Friday, August 28, 2015

Preservation at Home - Digital Materials

This week I’d like to go over the issue that has been going through your minds for the past few years—“How am I ever going to manage this increasing amount of digital material?”  Perhaps you are an avid photographer in your spare time, or have an extensive music collection, in both cases you are probably dealing with a level of complexity and density previously unheard of in the analog world for mere individuals.  Have you ever had a drive crash and you’ve lost old college papers, images of friends and family or an expensive number of iTunes movies and music?  It’s like there was a small, strictly contained fire—it didn’t take everything, but it took a lot.  AS easy as it is to make these objects, it is the same level of easy to watch them disintegrate into a million 1’s and 0’s if not properly managed, and that will be the key word for you today – “manage.”  Because that is what this stuff takes.

Preserving digital materials in the professional world requires checksums, migrations, media analysis and format analysis.  The systems and tools developed to assist with these processes are multitude and each covers only a small slice of the overall pie, leaving archivists scrambling to find services or programs to fill in the blanks.  Today I am going to discuss what you can do at home to help preserve this insane glut of data we are all producing.

Optical media - unstable format for digital materials
Back it up! 
In 2008 I lost roughly 2 years of photographs taken with what was then my new DSLR—images of learning to use the camera, photos of my wife, our walks, vacations, etc.—all gone with a failed hard drive.  Recovering the data was not possible due to a number of factors and thus I was left with a substantial hole in my photographed existence.  All because I had neglected my regular back up process.  This is one unavoidable cost of managing your electronic existence—a 1 TB drive can cost between 80-100 USD depending on the design.  You can get slower ones that use the USB cable to power the drive, or ones that have a cable for power and one for transfer.  Back up frequently.  Use the installed program, or one that is offered by a vendor, or go it alone and painstakingly only add files to your back up that are new (my method, but I manage in detail).  Once you’ve started down this path you’ll begin to see the intense complexity that comes from having electronic assets, sure these things are easy to use, send, etc. but they take up mental space and require searching tools to find if you are in any way disorganized.

Keep things organized!
Digital material has a way of becoming quickly disorganized.  If you are focused on your own materials, or working with a family, please take a few minutes to discuss how to organize what you’ve already got.  I start with big categories and create additional sub-categories if needed.  For instance, our home drive has several top-level folders like “MOVIES,” “MUSIC,” and “DOCUMENTS.”  We add to those folders whenever we finish a project (like taxes), upload a cache of images (photos from a trip) or when I get several albums that need redundancy.  At these points I create a folder (for example, “St. Helens 2015”) and copy that to all 3 of my back up drives.  Yes, you heard correctly; I have 3.  One back up is great as long as you test it regularly and know how long it’s been running, etc.  Having multiple drives means that once one drops off, then you won’t be scrambling for a new one and there won’t be a high risk of actual data loss.  Keep things organized and like in the paper world, frequently get rid of that which you do not require.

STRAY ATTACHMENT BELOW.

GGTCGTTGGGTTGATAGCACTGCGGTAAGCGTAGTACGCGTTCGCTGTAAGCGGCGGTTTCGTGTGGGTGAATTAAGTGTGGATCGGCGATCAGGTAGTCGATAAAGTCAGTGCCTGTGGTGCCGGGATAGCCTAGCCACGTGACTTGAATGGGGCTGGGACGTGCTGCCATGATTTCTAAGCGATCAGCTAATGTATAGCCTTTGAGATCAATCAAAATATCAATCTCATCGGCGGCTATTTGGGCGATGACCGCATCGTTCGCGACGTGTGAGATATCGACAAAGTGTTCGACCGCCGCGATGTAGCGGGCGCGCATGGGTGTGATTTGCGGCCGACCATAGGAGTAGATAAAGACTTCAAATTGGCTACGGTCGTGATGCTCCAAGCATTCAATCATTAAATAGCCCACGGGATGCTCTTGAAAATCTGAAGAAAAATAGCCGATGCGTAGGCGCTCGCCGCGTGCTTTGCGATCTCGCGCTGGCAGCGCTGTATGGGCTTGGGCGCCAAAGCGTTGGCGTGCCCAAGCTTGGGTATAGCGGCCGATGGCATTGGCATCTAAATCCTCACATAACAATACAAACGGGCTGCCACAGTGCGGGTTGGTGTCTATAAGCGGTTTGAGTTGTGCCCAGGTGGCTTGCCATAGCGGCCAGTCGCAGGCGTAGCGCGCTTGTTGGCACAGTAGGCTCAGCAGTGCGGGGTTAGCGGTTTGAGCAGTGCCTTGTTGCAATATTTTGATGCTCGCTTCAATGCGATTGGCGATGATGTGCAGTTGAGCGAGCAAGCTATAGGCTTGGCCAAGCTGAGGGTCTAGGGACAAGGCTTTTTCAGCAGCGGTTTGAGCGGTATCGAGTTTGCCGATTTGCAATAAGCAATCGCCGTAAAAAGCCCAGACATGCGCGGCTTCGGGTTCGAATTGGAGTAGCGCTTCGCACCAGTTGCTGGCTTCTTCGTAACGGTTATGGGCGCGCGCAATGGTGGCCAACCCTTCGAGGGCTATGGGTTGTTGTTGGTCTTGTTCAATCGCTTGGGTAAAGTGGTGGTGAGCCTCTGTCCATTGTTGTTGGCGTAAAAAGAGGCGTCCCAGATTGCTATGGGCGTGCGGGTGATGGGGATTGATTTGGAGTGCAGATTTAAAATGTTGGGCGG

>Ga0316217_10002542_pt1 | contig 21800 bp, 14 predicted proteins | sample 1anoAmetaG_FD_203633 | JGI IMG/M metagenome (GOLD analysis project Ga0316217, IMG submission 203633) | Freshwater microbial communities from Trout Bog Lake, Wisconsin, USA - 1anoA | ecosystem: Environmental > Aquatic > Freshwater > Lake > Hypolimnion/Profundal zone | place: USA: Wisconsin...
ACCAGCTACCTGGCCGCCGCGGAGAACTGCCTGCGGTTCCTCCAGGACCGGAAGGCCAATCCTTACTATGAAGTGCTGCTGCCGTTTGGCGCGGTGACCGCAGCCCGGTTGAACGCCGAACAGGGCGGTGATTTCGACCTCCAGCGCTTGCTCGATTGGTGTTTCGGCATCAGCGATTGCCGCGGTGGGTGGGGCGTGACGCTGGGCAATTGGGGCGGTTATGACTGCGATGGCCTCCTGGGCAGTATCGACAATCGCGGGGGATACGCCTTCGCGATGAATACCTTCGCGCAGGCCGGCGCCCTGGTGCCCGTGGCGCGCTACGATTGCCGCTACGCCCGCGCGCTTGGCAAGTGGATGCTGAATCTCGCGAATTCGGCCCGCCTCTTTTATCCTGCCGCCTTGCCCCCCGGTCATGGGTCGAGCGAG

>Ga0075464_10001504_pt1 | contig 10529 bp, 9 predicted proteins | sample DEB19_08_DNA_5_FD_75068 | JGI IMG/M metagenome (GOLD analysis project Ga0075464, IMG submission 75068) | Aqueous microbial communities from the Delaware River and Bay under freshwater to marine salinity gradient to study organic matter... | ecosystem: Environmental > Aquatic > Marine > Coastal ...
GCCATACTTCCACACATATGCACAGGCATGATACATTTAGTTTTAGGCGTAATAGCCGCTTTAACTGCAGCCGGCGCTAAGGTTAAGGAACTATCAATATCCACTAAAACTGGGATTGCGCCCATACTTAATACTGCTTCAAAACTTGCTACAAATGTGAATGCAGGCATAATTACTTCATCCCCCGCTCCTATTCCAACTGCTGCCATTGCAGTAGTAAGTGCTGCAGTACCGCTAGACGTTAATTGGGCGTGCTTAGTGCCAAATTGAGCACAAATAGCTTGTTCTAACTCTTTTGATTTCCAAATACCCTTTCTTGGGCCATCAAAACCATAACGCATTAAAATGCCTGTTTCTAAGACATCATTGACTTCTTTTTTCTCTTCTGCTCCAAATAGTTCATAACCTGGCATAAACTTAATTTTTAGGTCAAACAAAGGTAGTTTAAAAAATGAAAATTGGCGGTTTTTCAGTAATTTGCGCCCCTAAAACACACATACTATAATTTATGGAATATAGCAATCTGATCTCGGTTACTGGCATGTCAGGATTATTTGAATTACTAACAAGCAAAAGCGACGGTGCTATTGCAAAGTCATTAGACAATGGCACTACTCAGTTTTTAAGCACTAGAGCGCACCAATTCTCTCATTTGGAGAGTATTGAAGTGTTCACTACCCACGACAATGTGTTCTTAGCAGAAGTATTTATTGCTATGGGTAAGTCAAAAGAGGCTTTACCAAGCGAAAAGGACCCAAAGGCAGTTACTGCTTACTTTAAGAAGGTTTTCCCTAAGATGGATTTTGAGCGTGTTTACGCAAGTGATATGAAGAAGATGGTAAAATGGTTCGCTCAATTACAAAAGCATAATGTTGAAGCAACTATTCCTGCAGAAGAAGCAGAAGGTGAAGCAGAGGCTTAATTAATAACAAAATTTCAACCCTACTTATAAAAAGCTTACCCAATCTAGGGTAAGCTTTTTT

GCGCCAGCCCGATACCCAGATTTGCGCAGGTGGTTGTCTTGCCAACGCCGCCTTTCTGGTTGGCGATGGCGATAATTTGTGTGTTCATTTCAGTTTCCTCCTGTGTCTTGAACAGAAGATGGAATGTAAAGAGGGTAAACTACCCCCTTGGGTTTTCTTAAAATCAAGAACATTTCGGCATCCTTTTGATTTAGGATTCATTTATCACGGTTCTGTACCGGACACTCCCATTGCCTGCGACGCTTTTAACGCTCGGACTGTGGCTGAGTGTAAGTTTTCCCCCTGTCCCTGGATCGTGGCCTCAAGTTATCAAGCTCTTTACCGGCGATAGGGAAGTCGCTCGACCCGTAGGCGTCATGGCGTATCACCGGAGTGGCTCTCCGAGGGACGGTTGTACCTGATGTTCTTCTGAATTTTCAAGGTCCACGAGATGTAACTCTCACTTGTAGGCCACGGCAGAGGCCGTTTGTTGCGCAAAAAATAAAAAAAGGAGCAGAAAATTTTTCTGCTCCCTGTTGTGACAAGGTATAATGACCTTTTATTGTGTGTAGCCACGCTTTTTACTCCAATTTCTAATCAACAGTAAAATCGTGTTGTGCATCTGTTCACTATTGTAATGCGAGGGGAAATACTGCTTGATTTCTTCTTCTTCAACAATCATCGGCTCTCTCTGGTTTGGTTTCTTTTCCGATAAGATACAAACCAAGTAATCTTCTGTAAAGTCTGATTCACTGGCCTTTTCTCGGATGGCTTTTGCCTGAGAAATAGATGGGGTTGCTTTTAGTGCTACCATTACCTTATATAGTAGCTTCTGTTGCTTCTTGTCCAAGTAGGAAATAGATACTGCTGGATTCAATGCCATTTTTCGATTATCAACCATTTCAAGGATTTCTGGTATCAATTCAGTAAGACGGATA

Wait, what?  Yes, if you want those images you take today to be around for your kids or the alien overlords that will rule earth in the future, then for all sakes, please print your photos, favorite documents, etc.  Sure, you are adding a little more paper to the world, but have you ever heard of bit rot?  Even digital materials may break down randomly.  All it takes is for a single bit to flip in the header of a file and an image of a smiling baby turns into a nightmarish, Cthulhu dream of distorted proportions and non-Euclidian geometry.  So, go through your stock pile of random images and select some that mean something to you and go to a store and get them printed.  Pay extra for good or large prints.  Then take care of them according to the guidelines we discussed in the last post on Photographs and you are in business.  This could lead to some serious storage issues, so you’ll want to engage a de-cluttering model as you do this to ensure that a once normal proves of digital storage management doesn’t turn into an excuse to create an analog problem as well!

Passport drives, external drives and a flash/jump drive
Since digital materials are not tethered in any real way to the medium they are found on (DVDs, CDrs, flash drives, diskettes, etc.) you want to transfer the files from their hideously unstable carriers onto a hard drive (either internal or external) for safe keeping, and then proceed to regularly check for drive failure.  To quote Jeff Rothenburg, digital media (like Cds, DVds, etc. ) have a lifespan of "5 years to infinity, whichever comes first."

That’s all I am going to flood you with this week.  And thus also ends this short series of articles on personal preservation.  I am always willing to revive this series if there are other areas of preservation you want me to tackle (aerials anyone!  Maps, maybe?) feel free to send me an email and I’ll create a post on that topic!



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